“Anybody between the ages of 18 and 23, that’s all that’s on your mind, right?” he muses, not unreasonably. “That guy hears School Love and he says, ‘Oh my god, that’s absolutely filthy! We’re not signing that!’ Ha ha! So it makes sense that the first album was so much about sex. The second one made a slight departure from that, because I guess it became a little less important. Maybe my hormones weren’t working as strongly, I don’t know! Ha ha ha!”

If you’ve seen Sacha Gervasi’s astonishing documentary, Anvil: The Story Of Anvil (and if you haven’t, what the fuck?) then you will know that Lips’ hopes for world domination never quite came to fruition. Despite his and Robb Reiner’s resolute determination, an initial flurry of low-key success in the early 80s never led them to a major commercial breakthrough, and due to poor management decisions and a whole stack of bad luck, the 80s didn’t turn out to be golden age that Anvil unquestionably deserved. In fact, it all sounds a bit rank.

“Getting the first album recorded was a massive highlight,” Lips states. “But I don’t look back at the 80s with great nostalgia. I’ll be honest, I’ve had better times! Ha ha! Some of those days were pretty rough. Some of the hotel rooms were horrible. There were holes in the walls. You had to bring sleeping bags, because if you slept in those beds you were gonna get scabies and fuckin’ crabs. If you slept with anyone you’re gonna get a dose. It was just a dirty time and a dirty environment, so yeah, we had a lot of fun but there was some pretty awful stuff going on.”

In musical terms, Anvil plainly made their mark in those grubby early days. Glowing tributes from the likes of Lars Ulrich and Anthrax’s Scott Ian at the start of Anvil: The Story Of Anvil tell their own story about the lasting impact and power of Lips’ prescient contribution to metal history, even if the band themselves are underdogs to the last and proud of it.

“When you’re ahead of your time, it’s a real problem,” he shrugs. “You can have something extremely unique and cutting edge and you send that to a record label, and they won’t sign it because they don’t understand it. But I knew what we had was special, even back on Hard ’N’ Heavy. I was never going to give up and now I’ve been doing it for 40 years nonstop. And we are still playing School Love!”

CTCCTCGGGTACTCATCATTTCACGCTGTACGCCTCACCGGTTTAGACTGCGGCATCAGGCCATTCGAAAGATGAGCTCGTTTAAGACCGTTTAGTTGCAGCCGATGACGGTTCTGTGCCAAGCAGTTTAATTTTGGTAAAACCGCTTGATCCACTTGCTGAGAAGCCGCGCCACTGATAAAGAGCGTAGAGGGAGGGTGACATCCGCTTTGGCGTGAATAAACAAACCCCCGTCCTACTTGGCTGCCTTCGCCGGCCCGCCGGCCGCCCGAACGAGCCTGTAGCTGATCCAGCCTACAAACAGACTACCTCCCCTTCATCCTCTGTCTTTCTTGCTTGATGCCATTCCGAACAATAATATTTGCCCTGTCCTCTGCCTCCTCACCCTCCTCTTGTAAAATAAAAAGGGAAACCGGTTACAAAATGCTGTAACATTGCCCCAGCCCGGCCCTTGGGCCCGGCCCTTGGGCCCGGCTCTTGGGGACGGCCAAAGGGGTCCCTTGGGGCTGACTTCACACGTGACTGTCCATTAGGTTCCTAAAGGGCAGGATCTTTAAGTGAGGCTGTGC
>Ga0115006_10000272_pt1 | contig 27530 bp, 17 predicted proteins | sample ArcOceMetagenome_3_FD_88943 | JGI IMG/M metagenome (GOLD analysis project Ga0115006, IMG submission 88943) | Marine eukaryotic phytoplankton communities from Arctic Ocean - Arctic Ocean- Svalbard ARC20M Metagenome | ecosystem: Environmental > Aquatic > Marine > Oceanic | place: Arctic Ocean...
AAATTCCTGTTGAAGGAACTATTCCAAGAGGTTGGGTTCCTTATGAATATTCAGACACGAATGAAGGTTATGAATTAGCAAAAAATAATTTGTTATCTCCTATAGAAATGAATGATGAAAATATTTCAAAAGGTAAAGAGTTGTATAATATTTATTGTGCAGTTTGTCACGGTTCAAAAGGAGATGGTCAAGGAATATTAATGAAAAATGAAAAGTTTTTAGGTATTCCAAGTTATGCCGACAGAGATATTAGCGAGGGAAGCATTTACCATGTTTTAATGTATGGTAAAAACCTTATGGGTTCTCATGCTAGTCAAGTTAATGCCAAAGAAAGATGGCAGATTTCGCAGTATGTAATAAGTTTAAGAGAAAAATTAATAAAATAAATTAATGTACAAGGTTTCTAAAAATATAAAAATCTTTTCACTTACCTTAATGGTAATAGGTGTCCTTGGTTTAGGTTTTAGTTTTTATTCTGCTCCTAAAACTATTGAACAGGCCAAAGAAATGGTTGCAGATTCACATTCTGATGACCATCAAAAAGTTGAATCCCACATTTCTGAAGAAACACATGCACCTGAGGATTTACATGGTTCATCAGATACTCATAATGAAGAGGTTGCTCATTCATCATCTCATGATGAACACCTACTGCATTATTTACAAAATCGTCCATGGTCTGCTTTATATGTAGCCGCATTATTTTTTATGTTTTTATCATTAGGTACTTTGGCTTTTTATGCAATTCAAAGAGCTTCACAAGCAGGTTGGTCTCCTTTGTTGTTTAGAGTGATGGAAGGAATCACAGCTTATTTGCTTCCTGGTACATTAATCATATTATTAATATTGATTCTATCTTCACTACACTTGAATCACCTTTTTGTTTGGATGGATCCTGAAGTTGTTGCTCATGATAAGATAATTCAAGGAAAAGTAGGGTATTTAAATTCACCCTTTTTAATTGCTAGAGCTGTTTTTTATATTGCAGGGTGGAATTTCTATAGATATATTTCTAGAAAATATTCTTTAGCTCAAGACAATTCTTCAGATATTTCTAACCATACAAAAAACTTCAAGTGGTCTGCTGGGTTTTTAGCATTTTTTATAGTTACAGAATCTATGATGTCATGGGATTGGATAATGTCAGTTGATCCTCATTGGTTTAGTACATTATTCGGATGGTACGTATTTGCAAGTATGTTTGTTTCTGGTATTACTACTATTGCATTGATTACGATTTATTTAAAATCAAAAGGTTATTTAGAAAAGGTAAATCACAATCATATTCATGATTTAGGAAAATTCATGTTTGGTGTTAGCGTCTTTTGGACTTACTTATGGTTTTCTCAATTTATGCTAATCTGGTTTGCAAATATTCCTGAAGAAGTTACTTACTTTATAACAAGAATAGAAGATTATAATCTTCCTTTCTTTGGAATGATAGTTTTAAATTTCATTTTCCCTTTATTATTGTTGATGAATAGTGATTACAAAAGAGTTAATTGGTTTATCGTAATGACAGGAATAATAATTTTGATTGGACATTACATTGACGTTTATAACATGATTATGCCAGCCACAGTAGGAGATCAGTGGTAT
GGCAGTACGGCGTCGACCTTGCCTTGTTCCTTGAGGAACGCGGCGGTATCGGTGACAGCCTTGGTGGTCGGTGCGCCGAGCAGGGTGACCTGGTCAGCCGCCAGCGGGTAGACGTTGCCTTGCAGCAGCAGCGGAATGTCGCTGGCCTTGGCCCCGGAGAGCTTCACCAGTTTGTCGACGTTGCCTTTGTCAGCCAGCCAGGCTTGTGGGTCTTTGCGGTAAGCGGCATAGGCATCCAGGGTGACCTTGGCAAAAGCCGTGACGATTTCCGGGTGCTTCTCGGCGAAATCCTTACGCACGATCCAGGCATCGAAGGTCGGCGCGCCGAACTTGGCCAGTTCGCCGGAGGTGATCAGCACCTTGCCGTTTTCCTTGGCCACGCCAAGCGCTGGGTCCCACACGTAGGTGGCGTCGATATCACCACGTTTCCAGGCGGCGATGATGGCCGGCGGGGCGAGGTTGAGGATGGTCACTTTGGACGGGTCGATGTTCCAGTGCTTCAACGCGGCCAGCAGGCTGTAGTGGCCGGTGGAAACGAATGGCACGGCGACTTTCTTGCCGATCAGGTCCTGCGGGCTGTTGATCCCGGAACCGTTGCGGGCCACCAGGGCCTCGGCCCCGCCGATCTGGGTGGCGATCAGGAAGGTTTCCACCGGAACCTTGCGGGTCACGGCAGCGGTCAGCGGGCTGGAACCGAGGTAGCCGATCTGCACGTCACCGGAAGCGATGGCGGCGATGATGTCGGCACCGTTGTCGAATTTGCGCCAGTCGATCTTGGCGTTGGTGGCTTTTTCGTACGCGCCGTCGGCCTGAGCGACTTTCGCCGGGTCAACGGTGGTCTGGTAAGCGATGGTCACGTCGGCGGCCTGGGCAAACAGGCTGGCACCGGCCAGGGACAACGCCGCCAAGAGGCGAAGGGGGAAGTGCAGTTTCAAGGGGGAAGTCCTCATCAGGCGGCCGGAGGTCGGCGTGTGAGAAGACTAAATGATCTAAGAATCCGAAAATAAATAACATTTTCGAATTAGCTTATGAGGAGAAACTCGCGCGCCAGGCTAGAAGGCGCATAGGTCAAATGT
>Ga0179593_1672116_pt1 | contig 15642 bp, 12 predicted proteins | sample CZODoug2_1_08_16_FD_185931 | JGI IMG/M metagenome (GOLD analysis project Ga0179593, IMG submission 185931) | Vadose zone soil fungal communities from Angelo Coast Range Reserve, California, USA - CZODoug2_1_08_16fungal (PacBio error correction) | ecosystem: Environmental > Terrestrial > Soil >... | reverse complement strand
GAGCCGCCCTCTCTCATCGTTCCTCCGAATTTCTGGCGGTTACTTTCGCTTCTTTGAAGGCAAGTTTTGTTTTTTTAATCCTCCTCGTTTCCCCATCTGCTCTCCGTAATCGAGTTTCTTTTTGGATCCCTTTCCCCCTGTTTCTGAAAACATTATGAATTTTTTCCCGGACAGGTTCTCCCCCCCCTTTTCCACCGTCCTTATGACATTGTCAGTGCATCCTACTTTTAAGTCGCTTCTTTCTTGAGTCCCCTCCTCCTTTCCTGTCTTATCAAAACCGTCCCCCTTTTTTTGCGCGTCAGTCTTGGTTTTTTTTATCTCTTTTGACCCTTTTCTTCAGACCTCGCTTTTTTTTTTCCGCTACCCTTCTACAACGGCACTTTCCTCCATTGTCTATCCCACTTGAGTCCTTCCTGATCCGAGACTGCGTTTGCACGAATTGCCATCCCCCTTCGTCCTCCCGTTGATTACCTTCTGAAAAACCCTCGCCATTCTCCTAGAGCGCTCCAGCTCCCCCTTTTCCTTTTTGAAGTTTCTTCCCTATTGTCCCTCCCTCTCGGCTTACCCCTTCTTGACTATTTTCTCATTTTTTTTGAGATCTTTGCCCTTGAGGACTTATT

(Image credit: Pete Cronin/Redferns)

Even as Lips bemoans the struggles that his band had to endure during their pioneering early days, he still sounds very much in love with the whole notion of playing in a heavy metal band. He’s also happy to admit that it was Sacha Gervasi’s support and the impact of his documentary that finally, after 30 years of trying, enabled Anvil to become the secure recording and touring unit that they always wanted to be. 

“We fell between the cracks and that’s what caused the fall into obscurity,” he notes, cheerfully. “But it never put an end to what I wanted to do. I just waited until it came around again. In the end, a kid that we met back at The Marquee in London grew up to be Steven Spielberg’s screenwriter, and what does he do? He makes a movie about Anvil and that’s it, bingo! Had I given up in ’83, there would’ve been no history for that movie to base itself on. So you can’t wish anything different.”

Despite the 40th anniversary of their debut’s release looming in 2021, Lips and his band have absolutely no intention of wallowing in nostalgia. Their 2020 album Legal At Last upheld their mighty legacy. True to form, it failed to set the world on fire. But then Lips long ago gave up on that dream.

“We don’t want to be playing at Glastonbury, 100 feet from the nearest hand,” he says. “I want to be right there, up close and personal. I want everyone to say that they were really in the same room, at the same place and time as Anvil. That’s the magic. I want to be the biggest club band that ever existed and then I can walk away saying that I’ve really done what I wanted to do. It’s been a long haul, but it’s better than having a day job, trust me! Ha ha ha!” 

Published in Metal Hammer #332

Dom Lawson

Dom Lawson has been writing for Metal Hammer and Prog for over 14 years and is extremely fond of heavy metal, progressive rock, coffee and snooker. He also contributes to The Guardian, Classic Rock, Bravewords and Blabbermouth and has previously written for Kerrang! magazine in the mid-2000s.